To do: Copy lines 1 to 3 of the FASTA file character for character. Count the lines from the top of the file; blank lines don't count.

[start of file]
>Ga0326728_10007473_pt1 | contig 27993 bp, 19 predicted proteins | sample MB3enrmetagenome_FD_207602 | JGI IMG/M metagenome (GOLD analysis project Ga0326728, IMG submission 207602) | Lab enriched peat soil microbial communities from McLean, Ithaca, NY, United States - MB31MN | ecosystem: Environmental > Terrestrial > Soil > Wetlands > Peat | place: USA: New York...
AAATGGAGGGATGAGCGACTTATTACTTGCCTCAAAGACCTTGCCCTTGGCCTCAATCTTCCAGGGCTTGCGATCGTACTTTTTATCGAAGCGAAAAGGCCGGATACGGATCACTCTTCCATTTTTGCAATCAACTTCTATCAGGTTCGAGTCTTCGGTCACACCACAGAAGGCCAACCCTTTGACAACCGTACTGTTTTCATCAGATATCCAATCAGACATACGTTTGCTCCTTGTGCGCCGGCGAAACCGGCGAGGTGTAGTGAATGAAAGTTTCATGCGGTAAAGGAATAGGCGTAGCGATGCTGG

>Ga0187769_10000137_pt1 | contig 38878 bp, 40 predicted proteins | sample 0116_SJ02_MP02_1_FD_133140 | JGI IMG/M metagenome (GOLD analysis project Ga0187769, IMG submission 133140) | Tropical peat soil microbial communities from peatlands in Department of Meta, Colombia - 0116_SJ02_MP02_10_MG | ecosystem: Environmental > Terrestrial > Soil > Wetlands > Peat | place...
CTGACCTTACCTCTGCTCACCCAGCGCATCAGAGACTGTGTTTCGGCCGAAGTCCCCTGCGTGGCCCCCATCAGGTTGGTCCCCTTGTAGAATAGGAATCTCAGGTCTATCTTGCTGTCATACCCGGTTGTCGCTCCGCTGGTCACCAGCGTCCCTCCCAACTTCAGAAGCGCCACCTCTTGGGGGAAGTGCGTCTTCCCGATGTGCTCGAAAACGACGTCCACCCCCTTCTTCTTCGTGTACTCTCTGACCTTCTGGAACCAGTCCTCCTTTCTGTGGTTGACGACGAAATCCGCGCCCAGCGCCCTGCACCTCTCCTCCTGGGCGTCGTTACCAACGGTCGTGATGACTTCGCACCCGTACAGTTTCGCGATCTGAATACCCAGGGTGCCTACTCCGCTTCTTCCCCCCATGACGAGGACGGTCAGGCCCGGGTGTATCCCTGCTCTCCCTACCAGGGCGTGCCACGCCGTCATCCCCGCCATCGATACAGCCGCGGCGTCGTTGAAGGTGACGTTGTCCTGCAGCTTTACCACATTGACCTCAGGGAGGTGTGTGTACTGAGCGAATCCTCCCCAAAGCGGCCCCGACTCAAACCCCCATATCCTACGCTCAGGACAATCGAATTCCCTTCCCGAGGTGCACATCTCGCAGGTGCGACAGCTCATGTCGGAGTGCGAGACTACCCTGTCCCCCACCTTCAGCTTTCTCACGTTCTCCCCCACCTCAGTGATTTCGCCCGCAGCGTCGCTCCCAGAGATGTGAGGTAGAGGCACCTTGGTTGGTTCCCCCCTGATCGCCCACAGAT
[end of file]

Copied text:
>Ga0326728_10007473_pt1 | contig 27993 bp, 19 predicted proteins | sample MB3enrmetagenome_FD_207602 | JGI IMG/M metagenome (GOLD analysis project Ga0326728, IMG submission 207602) | Lab enriched peat soil microbial communities from McLean, Ithaca, NY, United States - MB31MN | ecosystem: Environmental > Terrestrial > Soil > Wetlands > Peat | place: USA: New York...
AAATGGAGGGATGAGCGACTTATTACTTGCCTCAAAGACCTTGCCCTTGGCCTCAATCTTCCAGGGCTTGCGATCGTACTTTTTATCGAAGCGAAAAGGCCGGATACGGATCACTCTTCCATTTTTGCAATCAACTTCTATCAGGTTCGAGTCTTCGGTCACACCACAGAAGGCCAACCCTTTGACAACCGTACTGTTTTCATCAGATATCCAATCAGACATACGTTTGCTCCTTGTGCGCCGGCGAAACCGGCGAGGTGTAGTGAATGAAAGTTTCATGCGGTAAAGGAATAGGCGTAGCGATGCTGG

>Ga0187769_10000137_pt1 | contig 38878 bp, 40 predicted proteins | sample 0116_SJ02_MP02_1_FD_133140 | JGI IMG/M metagenome (GOLD analysis project Ga0187769, IMG submission 133140) | Tropical peat soil microbial communities from peatlands in Department of Meta, Colombia - 0116_SJ02_MP02_10_MG | ecosystem: Environmental > Terrestrial > Soil > Wetlands > Peat | place...